RESEARCH

Understanding the curious fear of holes…

The reasons behind Trypophobia

You may be, or have met, someone with an unlikely aversion to clusters and holes. The phobia, known as Trypophobia, is not officially recognized in the American Psychiatric Association’s Diagnostic and Statistical Manuel of Mental Disorders (DSM). Many people, however, report feeling an negative reaction or even fear of clusters of holes — such as those of a honeycomb, a lotus seed pod or even aerated chocolate.
"The phenomenon, which likely has an evolutionary basis, may be more common than we realise"
Stella Lourenco, psychologist at Emory University
Previous research linked trypophobic reactions to some of the same visual properties shared by images of evolutionarily threatening animals, such as snakes and spiders. The repeating high contrast pattern seen in clusters of holes, for example, is similar to the pattern on the skin of many snakes.

“We’re an incredibly visual species,” says Vladislav Ayzenberg, a graduate student in the Lourenco lab and lead author of the PeerJ study. “…visual properties can convey a lot of meaningful information [and] allow us to make immediate inferences — whether we see part of a snake in the grass or a whole snake — we react quickly to potential danger.”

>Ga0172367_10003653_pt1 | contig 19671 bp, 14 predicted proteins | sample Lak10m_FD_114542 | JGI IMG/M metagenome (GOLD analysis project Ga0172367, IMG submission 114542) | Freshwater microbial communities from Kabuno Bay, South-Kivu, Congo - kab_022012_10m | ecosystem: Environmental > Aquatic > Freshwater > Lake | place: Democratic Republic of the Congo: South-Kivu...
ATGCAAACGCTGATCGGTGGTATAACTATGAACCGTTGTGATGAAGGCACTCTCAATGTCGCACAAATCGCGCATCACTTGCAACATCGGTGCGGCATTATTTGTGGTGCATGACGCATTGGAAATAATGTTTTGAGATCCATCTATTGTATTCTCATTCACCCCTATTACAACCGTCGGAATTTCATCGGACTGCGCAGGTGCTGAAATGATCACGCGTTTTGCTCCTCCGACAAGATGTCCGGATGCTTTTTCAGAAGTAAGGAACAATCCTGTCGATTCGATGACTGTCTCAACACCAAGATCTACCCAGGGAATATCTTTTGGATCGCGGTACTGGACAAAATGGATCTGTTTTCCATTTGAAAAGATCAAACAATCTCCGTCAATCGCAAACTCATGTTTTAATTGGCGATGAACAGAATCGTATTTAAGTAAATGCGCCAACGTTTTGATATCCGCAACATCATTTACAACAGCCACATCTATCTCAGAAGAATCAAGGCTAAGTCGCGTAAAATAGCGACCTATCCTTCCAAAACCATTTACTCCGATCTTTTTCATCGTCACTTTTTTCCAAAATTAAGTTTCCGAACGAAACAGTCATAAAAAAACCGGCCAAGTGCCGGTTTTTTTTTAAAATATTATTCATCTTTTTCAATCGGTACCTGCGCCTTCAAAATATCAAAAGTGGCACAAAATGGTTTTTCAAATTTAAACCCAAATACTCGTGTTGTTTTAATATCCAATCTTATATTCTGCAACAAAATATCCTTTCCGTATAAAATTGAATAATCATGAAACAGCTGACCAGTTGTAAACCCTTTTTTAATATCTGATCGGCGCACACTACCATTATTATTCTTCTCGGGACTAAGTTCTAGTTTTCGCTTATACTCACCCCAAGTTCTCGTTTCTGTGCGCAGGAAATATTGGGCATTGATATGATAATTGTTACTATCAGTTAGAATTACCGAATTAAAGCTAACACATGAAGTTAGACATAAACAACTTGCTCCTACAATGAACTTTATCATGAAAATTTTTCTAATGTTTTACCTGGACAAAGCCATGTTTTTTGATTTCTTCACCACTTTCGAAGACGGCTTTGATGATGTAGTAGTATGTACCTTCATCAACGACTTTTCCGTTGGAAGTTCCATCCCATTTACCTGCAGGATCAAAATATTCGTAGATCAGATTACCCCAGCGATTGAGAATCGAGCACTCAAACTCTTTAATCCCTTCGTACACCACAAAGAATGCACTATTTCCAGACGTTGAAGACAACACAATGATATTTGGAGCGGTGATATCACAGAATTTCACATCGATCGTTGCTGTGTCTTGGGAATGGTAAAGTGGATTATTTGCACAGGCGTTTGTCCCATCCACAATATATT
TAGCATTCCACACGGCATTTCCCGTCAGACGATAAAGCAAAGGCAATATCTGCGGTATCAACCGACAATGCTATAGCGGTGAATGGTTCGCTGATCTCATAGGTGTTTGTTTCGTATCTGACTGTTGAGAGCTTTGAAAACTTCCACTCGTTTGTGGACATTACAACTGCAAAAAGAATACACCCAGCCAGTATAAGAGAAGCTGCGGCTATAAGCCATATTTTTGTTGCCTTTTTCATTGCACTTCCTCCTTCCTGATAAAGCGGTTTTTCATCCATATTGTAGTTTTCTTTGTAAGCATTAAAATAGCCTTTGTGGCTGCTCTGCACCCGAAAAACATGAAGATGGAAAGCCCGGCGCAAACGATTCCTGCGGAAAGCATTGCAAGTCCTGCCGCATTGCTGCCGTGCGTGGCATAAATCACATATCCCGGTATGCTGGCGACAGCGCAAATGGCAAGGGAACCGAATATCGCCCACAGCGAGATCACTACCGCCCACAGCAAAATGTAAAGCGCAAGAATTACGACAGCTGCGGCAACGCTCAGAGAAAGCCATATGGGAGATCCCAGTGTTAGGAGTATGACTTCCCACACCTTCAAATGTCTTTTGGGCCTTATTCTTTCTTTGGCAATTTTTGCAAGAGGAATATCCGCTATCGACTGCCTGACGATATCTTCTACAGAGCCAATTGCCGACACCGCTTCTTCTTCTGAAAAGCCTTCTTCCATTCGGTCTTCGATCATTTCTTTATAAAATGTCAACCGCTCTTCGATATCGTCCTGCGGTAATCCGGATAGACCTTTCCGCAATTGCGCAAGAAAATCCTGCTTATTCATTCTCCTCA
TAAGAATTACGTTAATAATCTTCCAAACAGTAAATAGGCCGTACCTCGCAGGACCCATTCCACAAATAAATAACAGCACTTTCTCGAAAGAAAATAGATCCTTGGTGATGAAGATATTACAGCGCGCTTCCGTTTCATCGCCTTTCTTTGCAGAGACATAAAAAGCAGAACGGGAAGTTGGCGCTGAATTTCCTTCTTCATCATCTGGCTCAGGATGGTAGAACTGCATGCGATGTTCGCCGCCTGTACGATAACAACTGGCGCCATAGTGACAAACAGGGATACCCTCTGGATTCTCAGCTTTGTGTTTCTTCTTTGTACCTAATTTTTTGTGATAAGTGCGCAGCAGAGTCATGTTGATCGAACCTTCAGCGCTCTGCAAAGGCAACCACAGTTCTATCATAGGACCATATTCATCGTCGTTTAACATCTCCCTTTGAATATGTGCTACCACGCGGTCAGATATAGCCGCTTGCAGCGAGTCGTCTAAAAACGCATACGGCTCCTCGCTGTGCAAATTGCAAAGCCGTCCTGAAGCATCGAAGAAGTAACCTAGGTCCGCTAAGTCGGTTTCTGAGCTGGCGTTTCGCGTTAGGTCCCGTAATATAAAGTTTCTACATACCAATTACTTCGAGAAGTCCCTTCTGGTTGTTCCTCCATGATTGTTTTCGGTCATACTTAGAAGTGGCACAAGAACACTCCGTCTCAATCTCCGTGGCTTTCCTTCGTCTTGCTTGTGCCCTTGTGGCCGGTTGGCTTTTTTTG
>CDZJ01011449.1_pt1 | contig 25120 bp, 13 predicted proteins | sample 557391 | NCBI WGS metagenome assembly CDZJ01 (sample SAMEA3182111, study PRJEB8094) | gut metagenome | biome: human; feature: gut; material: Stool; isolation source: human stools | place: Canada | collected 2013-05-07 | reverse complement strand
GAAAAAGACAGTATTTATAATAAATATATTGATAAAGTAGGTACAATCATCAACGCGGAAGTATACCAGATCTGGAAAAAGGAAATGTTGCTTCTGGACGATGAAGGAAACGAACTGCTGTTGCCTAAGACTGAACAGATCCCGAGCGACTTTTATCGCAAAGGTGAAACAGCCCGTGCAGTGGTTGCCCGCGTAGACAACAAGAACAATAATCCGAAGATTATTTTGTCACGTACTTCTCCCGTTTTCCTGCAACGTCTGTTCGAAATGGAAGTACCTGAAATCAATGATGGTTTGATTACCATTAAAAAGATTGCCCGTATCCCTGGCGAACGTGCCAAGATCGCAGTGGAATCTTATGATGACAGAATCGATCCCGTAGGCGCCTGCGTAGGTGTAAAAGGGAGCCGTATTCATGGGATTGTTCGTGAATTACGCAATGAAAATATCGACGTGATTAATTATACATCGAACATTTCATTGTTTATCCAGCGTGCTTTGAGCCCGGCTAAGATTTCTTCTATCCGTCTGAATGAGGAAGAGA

However, further analysis revealed that perhaps 
trypophobic reactions weren't linked to the 'flight or fight' mode but instead something different. After tracking eye movement and pupil dilation, as well as body language, scientists surmised that clusters of holes may be evolutionarily indicative of contamination and disease — for example visual cues for rotten or mouldy food or skin marred by an infection.

So in fact, this seemingly random reaction to clusters, spots, and holes, is a feeling of disgust related to our evolutionary tendency to avoid infection or disease; just another example of our brain recognising pattern to decipher the world around us…

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